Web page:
• MaintenanceCosts The sweet spot of this generation isn't made anymore: the SRT 392. The Scat Pack is more or less filling the same space but it lacks a lot of the goodies, including SRT suspension, brakes, and seats. The Hellcat is too much and isn't available with a manual anymore.
  • Arthur Dailey I am normally a fan of Exner's designs but by this time the front end on the Stutz like most of the rest of the vehicle is a laughable monstrosity of gauche. The interior finishes suit the rest of the vehicle. Corey please put this series out of its misery. This is one vehicle manufacturer best left on the scrap heap of history.
  • Art Vandelay I always thought what my Challenger really needed was a convertible top to make it heavier and make visability worse.
  • Dlc65688410 Please stop, we can't take anymore of this. Think about doing something on the Spanish Pegaso.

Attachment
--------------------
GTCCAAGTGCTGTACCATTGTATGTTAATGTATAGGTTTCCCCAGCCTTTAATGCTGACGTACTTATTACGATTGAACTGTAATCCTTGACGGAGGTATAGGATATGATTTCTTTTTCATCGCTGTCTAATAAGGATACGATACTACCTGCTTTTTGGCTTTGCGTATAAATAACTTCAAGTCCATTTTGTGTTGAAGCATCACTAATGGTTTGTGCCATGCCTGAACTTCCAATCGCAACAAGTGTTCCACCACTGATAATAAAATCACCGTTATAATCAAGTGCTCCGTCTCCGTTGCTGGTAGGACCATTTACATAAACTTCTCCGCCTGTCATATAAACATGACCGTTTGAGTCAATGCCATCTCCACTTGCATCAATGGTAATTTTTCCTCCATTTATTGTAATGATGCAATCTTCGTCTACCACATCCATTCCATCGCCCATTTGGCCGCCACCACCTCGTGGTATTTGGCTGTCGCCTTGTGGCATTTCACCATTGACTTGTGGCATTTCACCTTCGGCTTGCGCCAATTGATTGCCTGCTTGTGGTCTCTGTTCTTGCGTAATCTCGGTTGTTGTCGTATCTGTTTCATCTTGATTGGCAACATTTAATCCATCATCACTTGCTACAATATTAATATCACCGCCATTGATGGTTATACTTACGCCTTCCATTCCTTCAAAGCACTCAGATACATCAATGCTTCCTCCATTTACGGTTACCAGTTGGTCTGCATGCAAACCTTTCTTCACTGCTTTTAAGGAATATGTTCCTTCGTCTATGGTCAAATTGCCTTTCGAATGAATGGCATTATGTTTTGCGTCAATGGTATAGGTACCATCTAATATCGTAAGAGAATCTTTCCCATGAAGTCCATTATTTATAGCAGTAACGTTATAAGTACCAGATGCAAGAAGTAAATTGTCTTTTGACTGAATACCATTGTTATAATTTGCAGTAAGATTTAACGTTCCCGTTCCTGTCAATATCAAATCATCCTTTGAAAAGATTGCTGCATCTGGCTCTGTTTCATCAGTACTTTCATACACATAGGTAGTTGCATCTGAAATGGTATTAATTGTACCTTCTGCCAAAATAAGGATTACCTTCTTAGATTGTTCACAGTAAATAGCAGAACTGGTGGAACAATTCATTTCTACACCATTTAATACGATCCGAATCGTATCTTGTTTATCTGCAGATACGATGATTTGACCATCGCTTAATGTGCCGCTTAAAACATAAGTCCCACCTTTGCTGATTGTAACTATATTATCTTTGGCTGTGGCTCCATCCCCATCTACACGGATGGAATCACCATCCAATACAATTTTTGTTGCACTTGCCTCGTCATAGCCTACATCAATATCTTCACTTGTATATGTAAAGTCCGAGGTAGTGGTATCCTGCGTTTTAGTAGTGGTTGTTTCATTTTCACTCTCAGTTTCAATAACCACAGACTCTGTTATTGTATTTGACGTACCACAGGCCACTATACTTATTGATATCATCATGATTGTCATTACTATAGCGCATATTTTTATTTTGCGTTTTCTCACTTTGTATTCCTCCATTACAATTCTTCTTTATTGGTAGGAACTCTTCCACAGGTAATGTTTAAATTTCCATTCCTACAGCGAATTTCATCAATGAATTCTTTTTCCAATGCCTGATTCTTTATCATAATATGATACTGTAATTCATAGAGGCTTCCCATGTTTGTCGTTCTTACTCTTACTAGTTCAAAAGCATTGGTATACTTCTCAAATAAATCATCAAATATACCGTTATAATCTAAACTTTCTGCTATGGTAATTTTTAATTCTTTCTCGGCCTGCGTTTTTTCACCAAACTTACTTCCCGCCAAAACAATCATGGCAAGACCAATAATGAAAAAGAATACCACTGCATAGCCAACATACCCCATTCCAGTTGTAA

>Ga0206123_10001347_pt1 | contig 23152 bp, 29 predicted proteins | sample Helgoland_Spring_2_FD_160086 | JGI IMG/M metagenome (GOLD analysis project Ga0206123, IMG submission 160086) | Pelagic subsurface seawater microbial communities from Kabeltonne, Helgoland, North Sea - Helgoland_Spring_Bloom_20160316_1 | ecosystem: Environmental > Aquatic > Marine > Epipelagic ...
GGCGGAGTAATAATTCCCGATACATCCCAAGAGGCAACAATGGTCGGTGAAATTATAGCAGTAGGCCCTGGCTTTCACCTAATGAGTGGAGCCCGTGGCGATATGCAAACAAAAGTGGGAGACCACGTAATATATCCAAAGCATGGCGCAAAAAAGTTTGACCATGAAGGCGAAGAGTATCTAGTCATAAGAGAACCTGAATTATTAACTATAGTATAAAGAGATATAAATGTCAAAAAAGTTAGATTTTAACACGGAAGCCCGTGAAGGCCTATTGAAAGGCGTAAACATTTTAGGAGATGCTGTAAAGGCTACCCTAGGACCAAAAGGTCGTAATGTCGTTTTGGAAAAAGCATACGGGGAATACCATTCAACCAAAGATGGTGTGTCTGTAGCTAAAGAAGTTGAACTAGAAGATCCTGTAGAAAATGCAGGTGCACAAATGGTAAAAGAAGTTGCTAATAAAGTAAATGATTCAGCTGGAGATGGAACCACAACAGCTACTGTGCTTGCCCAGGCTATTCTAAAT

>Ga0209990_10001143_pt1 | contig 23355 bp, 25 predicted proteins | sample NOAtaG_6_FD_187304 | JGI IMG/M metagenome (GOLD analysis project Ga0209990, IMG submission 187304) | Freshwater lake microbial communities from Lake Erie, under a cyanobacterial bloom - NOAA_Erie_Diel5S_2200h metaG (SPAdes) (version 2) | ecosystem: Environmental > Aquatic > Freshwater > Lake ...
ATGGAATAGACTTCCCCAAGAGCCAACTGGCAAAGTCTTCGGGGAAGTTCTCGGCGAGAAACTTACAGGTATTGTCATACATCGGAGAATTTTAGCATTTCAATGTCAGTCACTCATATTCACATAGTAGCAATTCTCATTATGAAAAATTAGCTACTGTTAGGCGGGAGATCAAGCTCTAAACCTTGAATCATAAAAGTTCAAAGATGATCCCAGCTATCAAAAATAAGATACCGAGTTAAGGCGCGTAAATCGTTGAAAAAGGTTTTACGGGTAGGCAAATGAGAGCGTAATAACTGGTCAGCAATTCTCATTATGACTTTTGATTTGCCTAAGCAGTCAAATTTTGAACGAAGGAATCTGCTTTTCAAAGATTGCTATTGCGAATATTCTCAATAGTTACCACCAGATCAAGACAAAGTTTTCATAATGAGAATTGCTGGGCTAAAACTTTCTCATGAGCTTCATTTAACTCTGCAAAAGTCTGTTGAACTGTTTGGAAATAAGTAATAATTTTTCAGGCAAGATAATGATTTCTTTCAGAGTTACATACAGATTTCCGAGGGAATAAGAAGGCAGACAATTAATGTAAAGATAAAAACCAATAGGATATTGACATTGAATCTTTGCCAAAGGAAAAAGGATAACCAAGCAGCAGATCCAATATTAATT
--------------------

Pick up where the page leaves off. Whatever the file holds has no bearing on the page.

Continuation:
• MaintenanceCosts A few bits of context largely missing from this article:(1) For complicated historical reasons, the feds already end up paying much of the cost of buying new transit buses of all types. It is easier legally and politically to put capital funds than operating funds into the federal budget, so the model that has developed in most US agencies is that operational costs are raised from a combination of local taxes and fares while the feds pick up much of the agencies' capital needs. So this is not really new spending but a new direction for spending that's been going on for a long time.(2) Current electric buses are range-challenged. Depending on type of service they can realistically do 100-150 miles on a charge. That's just fine for commuter service where the buses typically do one or two trips in the morning, park through the midday, and do one or two trips in the evening. It doesn't work well for all-day service. Instead of having one bus that can stay out from early in the morning until late at night (with a driver change or two) you need to bring the bus back to the garage once or twice during the day. That means you need quite a few more buses and also increases operating costs. Many agencies are saying for political reasons that they are going to go electric in this replacement cycle but the more realistic outcome is that half the buses can go electric while the other half need one more replacement cycle for battery density to improve. Once the buses can go 300 miles in all weather they will be fine for the vast majority of service.(3) With all that said, the transition to electric will be very good. Moving from straight diesel to hybrid already cut down substantially on emissions, but even reduced diesel emissions cause real public health damage in city settings. Transitioning both these buses and much of the urban truck fleet to electric will have measurable and meaningful impacts on public health.